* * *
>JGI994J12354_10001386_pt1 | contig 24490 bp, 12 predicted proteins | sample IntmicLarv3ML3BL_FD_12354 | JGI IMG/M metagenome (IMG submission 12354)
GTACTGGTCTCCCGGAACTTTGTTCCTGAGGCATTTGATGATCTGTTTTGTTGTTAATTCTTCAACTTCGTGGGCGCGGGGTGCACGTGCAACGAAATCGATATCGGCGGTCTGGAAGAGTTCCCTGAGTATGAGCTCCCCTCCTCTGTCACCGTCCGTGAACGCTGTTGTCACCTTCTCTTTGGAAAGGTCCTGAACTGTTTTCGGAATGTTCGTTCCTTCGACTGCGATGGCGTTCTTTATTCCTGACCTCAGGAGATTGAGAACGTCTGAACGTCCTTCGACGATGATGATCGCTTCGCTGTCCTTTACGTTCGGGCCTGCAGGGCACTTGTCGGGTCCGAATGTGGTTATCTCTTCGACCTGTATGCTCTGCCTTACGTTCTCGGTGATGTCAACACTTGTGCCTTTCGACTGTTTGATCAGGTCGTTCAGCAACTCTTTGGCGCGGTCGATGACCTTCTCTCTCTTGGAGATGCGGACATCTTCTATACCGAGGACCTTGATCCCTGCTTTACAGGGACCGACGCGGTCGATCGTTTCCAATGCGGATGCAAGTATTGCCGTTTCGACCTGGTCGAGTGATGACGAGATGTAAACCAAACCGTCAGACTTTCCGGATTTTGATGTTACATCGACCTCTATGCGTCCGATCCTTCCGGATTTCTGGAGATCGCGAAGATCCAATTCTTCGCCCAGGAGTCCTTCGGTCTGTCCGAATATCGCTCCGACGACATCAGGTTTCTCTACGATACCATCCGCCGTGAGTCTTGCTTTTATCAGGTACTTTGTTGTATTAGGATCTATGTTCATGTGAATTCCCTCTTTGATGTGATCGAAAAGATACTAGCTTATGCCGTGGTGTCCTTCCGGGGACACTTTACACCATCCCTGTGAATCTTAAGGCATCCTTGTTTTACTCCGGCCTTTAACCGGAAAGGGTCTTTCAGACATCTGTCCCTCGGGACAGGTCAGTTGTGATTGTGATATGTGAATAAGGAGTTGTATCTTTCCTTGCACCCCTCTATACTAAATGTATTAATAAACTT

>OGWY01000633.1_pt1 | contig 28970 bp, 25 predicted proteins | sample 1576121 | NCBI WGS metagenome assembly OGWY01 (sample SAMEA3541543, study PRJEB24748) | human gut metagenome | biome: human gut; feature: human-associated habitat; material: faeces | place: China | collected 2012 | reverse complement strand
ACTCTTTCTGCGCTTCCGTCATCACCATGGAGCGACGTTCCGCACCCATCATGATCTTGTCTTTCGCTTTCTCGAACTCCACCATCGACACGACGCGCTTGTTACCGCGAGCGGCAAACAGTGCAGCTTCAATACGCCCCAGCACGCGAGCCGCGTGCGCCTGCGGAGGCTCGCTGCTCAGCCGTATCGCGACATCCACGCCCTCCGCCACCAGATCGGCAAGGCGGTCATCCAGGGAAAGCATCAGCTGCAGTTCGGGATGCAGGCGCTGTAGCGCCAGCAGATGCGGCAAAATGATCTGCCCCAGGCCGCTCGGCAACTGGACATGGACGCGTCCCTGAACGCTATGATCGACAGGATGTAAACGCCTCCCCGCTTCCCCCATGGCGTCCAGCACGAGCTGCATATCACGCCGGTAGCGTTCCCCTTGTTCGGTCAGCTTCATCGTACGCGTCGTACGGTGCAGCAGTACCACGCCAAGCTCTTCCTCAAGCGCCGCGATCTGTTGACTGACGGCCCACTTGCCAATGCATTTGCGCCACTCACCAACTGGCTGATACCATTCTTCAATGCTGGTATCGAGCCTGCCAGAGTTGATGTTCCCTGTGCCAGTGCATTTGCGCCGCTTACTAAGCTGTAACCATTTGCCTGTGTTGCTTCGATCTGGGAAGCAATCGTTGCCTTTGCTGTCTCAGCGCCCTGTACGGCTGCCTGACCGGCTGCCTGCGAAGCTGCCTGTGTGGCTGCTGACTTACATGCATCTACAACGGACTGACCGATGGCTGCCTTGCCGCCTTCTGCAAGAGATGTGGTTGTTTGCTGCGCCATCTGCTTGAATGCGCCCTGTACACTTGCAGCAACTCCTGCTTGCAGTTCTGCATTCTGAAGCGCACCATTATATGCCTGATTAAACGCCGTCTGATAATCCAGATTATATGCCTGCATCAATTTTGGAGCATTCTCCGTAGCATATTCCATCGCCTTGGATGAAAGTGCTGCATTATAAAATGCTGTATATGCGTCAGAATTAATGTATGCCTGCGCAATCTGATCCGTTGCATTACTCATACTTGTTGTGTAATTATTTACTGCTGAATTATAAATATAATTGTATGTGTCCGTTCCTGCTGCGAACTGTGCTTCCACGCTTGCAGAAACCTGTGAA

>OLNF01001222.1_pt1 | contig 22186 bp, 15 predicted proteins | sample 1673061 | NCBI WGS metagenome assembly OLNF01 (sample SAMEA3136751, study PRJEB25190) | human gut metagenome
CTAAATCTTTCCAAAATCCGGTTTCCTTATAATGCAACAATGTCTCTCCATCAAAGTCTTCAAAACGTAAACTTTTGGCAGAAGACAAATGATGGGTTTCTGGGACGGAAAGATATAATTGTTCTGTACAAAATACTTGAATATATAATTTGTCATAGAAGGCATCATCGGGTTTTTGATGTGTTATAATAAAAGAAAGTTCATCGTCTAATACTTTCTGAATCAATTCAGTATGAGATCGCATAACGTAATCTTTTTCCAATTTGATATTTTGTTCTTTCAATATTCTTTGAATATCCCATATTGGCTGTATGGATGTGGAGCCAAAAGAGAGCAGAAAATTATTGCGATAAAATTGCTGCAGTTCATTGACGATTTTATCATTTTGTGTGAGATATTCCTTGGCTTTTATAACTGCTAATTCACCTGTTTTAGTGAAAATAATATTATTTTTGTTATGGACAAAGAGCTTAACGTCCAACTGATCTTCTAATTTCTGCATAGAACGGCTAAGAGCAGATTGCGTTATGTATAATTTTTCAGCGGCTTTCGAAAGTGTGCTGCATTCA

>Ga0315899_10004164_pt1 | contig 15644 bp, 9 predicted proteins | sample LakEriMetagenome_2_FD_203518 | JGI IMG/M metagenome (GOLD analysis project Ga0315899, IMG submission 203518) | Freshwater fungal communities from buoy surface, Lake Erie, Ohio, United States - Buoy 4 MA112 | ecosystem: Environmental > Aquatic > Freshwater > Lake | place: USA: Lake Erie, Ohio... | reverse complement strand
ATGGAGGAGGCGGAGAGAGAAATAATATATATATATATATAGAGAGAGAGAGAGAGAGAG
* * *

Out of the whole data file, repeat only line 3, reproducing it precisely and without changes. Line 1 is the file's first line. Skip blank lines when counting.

>OGWY01000633.1_pt1 | contig 28970 bp, 25 predicted proteins | sample 1576121 | NCBI WGS metagenome assembly OGWY01 (sample SAMEA3541543, study PRJEB24748) | human gut metagenome | biome: human gut; feature: human-associated habitat; material: faeces | place: China | collected 2012 | reverse complement strand